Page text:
At the end of shot 4, Korbin and Cornelius look directly at the at the camera, making us ask quite explicitly, “What are they seeing?”
This shot demands a reverse-shot.
The answer, of course, is Leeloo.
Korbin and Cornelius looking at Leeloo
Shot 5 shows Korbin and Cornelius looking behind them at Leeloo, and then immediately turning back to face the camera because Leeloo has taken off her wet shirt to wring it out. They stand awkwardly, and then Korbin edges out of the frame to get coffee. Even though this shot expresses their view of Leeloo, we never get a clear look at her at all; the depth of field is narrow and Leeloo, behind the two men, is totally out of focus.
Shot 5: trying not to look at Leeloo.
I find this shot most telling because in it, Leeloo expresses what she really represents, and Korbin aligns himself with the monk to quite literally turn his back on her. Leeloo, as a symbol of straightforward sexuality, has no qualms about taking off her wet shirt to wring it out: how else would she get dry? But this is still the middle of the movie, the point at which the hero must decide whether or not to accept his quest, and at this point he is determined not to accept. The camera, like Korbin, obeys the authoritarian message on the wall to “Keep Clear” (an artifact of an authoritarian society), and refuses to look at her, blocking her out with the two men who represent the usual way of things in this science fiction world.
The true origin of the looks: the camera
The story becomes more complex when we remember that Korbin and Leeloo are both fictional characters, and therefore cannot possibly look at each other. In Christian Metz’s The Imaginary Signifier, he attempts to tease out the truth behind the spectator’s experience of identification with film.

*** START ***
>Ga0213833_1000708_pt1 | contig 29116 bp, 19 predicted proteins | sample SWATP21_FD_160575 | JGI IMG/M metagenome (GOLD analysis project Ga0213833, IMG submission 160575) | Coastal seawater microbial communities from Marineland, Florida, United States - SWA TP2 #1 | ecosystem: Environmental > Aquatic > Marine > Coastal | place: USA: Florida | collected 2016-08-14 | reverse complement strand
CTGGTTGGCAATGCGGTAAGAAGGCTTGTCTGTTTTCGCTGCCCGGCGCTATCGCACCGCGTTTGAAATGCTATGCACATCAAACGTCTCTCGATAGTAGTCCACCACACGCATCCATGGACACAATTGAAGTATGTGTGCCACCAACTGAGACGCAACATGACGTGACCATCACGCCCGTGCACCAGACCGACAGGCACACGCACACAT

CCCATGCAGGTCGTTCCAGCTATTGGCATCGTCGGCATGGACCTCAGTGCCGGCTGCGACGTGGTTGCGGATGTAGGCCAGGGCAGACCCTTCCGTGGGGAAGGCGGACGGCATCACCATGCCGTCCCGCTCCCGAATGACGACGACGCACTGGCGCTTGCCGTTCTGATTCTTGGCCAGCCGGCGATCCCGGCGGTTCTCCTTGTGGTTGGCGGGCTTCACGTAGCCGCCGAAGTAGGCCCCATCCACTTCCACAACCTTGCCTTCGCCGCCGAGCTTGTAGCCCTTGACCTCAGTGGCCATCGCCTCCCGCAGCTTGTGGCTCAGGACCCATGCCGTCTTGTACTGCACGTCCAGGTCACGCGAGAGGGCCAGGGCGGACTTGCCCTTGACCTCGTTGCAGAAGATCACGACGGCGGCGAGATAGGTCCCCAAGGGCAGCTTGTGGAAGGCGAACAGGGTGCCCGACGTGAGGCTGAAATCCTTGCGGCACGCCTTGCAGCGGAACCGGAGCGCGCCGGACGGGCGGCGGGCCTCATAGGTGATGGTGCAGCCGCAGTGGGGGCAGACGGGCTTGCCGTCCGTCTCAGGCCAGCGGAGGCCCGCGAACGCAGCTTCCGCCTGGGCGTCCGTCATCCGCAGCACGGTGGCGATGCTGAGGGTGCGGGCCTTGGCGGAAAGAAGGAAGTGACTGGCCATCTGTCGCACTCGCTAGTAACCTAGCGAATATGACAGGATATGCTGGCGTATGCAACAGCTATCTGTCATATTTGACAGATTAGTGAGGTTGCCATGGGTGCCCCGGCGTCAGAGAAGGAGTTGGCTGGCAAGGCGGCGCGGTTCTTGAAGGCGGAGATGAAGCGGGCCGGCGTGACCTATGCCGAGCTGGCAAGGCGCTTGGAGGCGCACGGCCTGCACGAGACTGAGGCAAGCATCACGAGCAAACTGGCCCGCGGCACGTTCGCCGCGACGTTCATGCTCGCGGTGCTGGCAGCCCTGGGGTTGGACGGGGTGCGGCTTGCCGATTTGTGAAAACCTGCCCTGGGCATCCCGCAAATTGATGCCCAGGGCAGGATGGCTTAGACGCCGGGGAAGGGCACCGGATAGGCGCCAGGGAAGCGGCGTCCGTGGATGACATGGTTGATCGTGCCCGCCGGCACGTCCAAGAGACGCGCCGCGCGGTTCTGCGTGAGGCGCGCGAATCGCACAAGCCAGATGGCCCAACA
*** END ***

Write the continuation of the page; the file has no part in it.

“The spectator’s look… must first “go through”… the look of the character out-of-frame. … This invisible character, supposed (like the spectator) to be seeing, will collide obliquely with the latter’s look and play the part of an obligatory intermediary.” (page 700)
Thus, we are the ones beginning to feel alienated from Korbin’s technologically-focused, conflict-driven life, and we feel attracted to Leeloo’s simpler way of living.
However, we must not forget the fact that “as he indentifies with himself as look, the spectator can do no other than identify with the camera, too, which has looked before him at what he is not looking at.” Although our look is more real than the look of the fictional character, it is still not the cause of the image; the true origin lies, as always, in the camera. We take a stance on technology not through our own will, then, but as a direct result of the camera’s placement—or rather, the director’s placement of the camera.
Thus, the beautiful slow zoom in shot 1 is caused not by Korbin’s attraction to Leeloo (the false origin), but by the director’s desire to make the viewer subconsciously associate Leeloo with calm, gentle feelings. The shots get jumpier and shorter starting with shot 2 not because Leeloo is disoriented by Korbin’s world, but because the director wants the spectator to consider the world disorienting. Every detail has been orchestrated with intent, and at great cost, to cause us to identify with a very specific ideology.
Finally, let us consider how the film ends: when Leeloo does save the world, it is as an embodiment of love, not as a technological weapon. In the epilogue, the President wants to speak to Korbin and Leeloo to thank them, but, as a scientist awkwardly explains, they are “occupied”; they are encapsulated in a healing device, no clothes in sight, unashamedly having sex. That is, Korbin has completely embraced Leeloo’s world, and brought the spectator into seeing a “happy ending” that consists of keeping out the rest of the world, in order to enjoy life on a primal, uncomplicated, “uncivilized” level.
The Fifth Element, despite its surface similarities to technology-glorifying science fiction romps, therefore subtly encourages the spectator to identify with an anti-technology ideology.